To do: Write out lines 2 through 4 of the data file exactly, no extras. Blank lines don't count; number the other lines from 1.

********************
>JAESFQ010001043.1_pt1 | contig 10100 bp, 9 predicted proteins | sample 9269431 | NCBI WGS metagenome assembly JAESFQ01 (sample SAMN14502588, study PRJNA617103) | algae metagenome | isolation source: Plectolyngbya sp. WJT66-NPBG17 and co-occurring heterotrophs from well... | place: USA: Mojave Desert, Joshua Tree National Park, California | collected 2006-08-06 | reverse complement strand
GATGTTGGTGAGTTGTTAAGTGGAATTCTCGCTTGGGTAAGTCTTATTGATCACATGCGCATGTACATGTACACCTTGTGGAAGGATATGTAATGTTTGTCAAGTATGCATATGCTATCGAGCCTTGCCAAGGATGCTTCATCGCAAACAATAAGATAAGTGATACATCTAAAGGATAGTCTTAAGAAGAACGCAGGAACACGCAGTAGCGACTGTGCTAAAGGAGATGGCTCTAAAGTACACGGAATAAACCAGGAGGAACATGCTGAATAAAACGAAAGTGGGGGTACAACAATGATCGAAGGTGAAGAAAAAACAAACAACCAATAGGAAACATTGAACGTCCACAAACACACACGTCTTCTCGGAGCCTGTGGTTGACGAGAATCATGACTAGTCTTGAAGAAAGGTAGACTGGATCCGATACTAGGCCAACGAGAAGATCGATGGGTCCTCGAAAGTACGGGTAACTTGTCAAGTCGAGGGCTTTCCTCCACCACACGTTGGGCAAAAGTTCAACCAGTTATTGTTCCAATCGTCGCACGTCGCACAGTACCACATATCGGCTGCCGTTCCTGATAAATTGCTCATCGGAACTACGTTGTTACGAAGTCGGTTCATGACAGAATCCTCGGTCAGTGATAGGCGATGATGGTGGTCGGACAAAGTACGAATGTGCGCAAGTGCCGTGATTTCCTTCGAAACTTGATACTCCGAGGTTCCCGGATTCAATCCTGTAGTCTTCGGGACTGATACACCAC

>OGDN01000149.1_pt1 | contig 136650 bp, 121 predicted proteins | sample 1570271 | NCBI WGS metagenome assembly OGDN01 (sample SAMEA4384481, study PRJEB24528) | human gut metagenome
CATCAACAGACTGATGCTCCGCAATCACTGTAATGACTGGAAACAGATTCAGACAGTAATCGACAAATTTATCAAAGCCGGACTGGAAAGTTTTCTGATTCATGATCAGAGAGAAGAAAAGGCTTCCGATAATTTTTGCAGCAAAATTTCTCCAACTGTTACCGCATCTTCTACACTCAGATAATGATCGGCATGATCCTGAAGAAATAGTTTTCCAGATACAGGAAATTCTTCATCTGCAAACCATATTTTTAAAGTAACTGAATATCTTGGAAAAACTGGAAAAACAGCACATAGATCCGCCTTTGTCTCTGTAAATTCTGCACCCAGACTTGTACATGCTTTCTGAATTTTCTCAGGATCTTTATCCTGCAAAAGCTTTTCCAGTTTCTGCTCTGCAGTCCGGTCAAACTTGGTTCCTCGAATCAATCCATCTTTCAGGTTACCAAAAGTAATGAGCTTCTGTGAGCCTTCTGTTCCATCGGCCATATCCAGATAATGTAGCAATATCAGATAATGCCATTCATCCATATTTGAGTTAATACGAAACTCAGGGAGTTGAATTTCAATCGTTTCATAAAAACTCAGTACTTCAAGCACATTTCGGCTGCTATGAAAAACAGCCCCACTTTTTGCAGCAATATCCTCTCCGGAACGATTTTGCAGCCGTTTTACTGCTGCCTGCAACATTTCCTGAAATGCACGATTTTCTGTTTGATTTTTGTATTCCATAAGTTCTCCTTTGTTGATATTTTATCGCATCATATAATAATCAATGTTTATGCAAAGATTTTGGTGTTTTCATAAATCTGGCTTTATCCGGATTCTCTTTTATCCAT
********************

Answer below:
GATGTTGGTGAGTTGTTAAGTGGAATTCTCGCTTGGGTAAGTCTTATTGATCACATGCGCATGTACATGTACACCTTGTGGAAGGATATGTAATGTTTGTCAAGTATGCATATGCTATCGAGCCTTGCCAAGGATGCTTCATCGCAAACAATAAGATAAGTGATACATCTAAAGGATAGTCTTAAGAAGAACGCAGGAACACGCAGTAGCGACTGTGCTAAAGGAGATGGCTCTAAAGTACACGGAATAAACCAGGAGGAACATGCTGAATAAAACGAAAGTGGGGGTACAACAATGATCGAAGGTGAAGAAAAAACAAACAACCAATAGGAAACATTGAACGTCCACAAACACACACGTCTTCTCGGAGCCTGTGGTTGACGAGAATCATGACTAGTCTTGAAGAAAGGTAGACTGGATCCGATACTAGGCCAACGAGAAGATCGATGGGTCCTCGAAAGTACGGGTAACTTGTCAAGTCGAGGGCTTTCCTCCACCACACGTTGGGCAAAAGTTCAACCAGTTATTGTTCCAATCGTCGCACGTCGCACAGTACCACATATCGGCTGCCGTTCCTGATAAATTGCTCATCGGAACTACGTTGTTACGAAGTCGGTTCATGACAGAATCCTCGGTCAGTGATAGGCGATGATGGTGGTCGGACAAAGTACGAATGTGCGCAAGTGCCGTGATTTCCTTCGAAACTTGATACTCCGAGGTTCCCGGATTCAATCCTGTAGTCTTCGGGACTGATACACCAC

>OGDN01000149.1_pt1 | contig 136650 bp, 121 predicted proteins | sample 1570271 | NCBI WGS metagenome assembly OGDN01 (sample SAMEA4384481, study PRJEB24528) | human gut metagenome
CATCAACAGACTGATGCTCCGCAATCACTGTAATGACTGGAAACAGATTCAGACAGTAATCGACAAATTTATCAAAGCCGGACTGGAAAGTTTTCTGATTCATGATCAGAGAGAAGAAAAGGCTTCCGATAATTTTTGCAGCAAAATTTCTCCAACTGTTACCGCATCTTCTACACTCAGATAATGATCGGCATGATCCTGAAGAAATAGTTTTCCAGATACAGGAAATTCTTCATCTGCAAACCATATTTTTAAAGTAACTGAATATCTTGGAAAAACTGGAAAAACAGCACATAGATCCGCCTTTGTCTCTGTAAATTCTGCACCCAGACTTGTACATGCTTTCTGAATTTTCTCAGGATCTTTATCCTGCAAAAGCTTTTCCAGTTTCTGCTCTGCAGTCCGGTCAAACTTGGTTCCTCGAATCAATCCATCTTTCAGGTTACCAAAAGTAATGAGCTTCTGTGAGCCTTCTGTTCCATCGGCCATATCCAGATAATGTAGCAATATCAGATAATGCCATTCATCCATATTTGAGTTAATACGAAACTCAGGGAGTTGAATTTCAATCGTTTCATAAAAACTCAGTACTTCAAGCACATTTCGGCTGCTATGAAAAACAGCCCCACTTTTTGCAGCAATATCCTCTCCGGAACGATTTTGCAGCCGTTTTACTGCTGCCTGCAACATTTCCTGAAATGCACGATTTTCTGTTTGATTTTTGTATTCCATAAGTTCTCCTTTGTTGATATTTTATCGCATCATATAATAATCAATGTTTATGCAAAGATTTTGGTGTTTTCATAAATCTGGCTTTATCCGGATTCTCTTTTATCCAT